Marissa Mayer is right to ban remote work

I’m amazed by the number of posts blasting Marissa Mayer for requiring employees to be in the office rather than working from home.

I’m obviously a fierce proponent for remote work arrangements of all kinds. I know that over the long term, companies with the strongest leadership win because they are able to attract, engage, and retain the best people. Strong leaders lead regardless of the environment they are placed within, and most people can learn to successfully lead their teams through all kinds of work arrangements.

However when faced with a fatally poor performing culture, change must happen quickly. Unless the investment has already been made to build strong leaders, when your company is dying then you must take dramatic steps to increase the speed of organizational learning. There are obvious advantages to physical proximity when you are driving significant and fundamental change, especially if you do not have strong enough supporting leadership in place to spread new ideas and build new habits.

I applaud Ms Mayer’s courage in taking the steps she feels necessary to save the company, regardless of  how unpopular they may be. However, the remote work ban at it’s best solves only a symptom. I hope that once a better culture is established and results are on the mend that she takes a longer term view, and begins to build a leadership team worthy of managing remote teams. Only when she and her leadership team are strong enough to lead despite the circumstances can the company be truly successful.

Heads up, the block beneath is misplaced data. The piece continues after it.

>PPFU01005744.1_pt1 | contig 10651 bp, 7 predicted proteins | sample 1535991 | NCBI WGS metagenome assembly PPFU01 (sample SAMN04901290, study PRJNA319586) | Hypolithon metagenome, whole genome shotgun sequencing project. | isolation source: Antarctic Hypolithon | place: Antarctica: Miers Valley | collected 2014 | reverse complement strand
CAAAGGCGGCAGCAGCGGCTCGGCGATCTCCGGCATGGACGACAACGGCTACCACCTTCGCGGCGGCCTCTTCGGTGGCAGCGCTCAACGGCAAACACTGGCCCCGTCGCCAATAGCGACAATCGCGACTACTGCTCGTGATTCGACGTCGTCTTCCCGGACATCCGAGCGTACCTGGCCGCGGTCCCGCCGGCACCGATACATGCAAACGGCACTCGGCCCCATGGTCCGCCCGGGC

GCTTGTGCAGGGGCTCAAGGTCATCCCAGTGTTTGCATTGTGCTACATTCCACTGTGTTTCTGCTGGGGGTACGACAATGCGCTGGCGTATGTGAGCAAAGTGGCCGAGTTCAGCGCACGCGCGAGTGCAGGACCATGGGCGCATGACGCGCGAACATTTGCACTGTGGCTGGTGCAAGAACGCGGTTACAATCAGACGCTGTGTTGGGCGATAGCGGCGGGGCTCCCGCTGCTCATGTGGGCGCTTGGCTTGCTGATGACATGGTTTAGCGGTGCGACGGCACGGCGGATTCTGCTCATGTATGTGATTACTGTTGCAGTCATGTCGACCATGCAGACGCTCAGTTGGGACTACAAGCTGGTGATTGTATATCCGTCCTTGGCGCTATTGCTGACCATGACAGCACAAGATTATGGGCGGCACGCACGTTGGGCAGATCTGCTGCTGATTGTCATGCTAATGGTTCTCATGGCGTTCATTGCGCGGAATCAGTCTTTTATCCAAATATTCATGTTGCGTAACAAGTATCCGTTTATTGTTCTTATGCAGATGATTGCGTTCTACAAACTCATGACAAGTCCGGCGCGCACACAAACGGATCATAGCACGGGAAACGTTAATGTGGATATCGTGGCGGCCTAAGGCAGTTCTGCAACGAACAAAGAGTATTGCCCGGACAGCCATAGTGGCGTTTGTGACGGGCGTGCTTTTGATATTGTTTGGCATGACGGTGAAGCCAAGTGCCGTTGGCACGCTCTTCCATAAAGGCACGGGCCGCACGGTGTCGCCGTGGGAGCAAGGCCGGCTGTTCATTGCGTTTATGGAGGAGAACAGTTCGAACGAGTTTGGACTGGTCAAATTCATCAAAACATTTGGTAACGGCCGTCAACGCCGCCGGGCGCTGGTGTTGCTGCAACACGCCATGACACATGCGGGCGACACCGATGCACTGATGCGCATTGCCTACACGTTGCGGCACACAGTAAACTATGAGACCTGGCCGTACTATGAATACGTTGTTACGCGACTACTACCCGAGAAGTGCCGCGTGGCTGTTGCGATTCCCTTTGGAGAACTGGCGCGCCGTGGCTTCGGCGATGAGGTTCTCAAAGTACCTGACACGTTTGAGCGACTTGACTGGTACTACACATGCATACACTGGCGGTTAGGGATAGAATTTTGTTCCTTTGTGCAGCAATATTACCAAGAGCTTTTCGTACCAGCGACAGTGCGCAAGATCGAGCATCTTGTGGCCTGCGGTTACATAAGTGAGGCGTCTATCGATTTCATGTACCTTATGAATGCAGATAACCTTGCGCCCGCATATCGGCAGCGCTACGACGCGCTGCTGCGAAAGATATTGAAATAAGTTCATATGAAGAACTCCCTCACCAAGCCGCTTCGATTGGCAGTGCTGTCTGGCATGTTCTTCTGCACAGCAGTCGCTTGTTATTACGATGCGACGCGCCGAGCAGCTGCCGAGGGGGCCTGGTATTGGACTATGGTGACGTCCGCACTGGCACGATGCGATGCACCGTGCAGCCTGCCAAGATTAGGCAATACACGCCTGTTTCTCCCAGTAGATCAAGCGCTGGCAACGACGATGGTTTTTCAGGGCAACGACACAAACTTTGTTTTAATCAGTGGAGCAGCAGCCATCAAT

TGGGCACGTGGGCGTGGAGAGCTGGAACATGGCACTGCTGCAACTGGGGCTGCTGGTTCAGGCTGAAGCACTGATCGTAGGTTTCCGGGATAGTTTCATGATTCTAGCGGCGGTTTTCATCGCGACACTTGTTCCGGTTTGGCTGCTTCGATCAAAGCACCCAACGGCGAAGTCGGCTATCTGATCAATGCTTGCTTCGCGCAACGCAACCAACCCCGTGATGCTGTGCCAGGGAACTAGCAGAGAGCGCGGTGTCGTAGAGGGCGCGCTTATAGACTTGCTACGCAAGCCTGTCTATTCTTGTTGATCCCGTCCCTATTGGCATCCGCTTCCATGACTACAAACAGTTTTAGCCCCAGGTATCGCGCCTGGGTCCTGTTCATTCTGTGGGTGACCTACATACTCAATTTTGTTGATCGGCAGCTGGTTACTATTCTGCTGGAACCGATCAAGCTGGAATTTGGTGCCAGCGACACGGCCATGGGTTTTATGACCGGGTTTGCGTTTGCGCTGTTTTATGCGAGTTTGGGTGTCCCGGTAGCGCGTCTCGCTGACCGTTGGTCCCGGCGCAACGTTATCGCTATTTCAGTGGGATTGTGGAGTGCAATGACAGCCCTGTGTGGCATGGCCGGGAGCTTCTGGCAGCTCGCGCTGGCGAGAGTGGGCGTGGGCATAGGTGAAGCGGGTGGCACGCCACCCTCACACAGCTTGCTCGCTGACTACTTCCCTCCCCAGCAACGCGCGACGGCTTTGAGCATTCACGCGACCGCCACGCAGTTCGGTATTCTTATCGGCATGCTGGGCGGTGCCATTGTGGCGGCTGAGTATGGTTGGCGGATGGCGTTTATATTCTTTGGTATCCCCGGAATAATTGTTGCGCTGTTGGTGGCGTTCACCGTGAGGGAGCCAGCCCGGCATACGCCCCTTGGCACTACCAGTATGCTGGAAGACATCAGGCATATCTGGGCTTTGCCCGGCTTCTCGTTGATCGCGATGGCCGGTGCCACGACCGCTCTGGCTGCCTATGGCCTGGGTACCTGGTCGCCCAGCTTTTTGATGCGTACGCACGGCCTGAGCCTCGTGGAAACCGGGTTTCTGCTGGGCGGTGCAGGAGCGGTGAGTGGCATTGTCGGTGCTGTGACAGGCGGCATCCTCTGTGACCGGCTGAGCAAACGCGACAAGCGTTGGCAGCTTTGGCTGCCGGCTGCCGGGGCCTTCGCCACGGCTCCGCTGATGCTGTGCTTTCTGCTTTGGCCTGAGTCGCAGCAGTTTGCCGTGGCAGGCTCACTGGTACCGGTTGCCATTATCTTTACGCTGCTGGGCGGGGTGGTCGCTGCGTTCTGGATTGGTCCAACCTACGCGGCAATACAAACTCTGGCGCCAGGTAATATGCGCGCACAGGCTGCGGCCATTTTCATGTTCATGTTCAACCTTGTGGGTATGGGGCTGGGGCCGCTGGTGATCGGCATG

Why aren’t my employees getting more done?

Ever feel like your employees just aren’t getting enough done fast enough? For most employees, their jobs often feel like pushing a rock uphill. Whether they are responsible to finish a project, maintain a certain standard of service, or sell a certain number of widgets every day, their job is to push some rock uphill towards the pot of gold at the top of the mountain. As a manager, your job is to run from mountain to mountain, providing extra pushes at just the right moment, generating momentum which makes their jobs easier so they reach their pot of gold more consistently.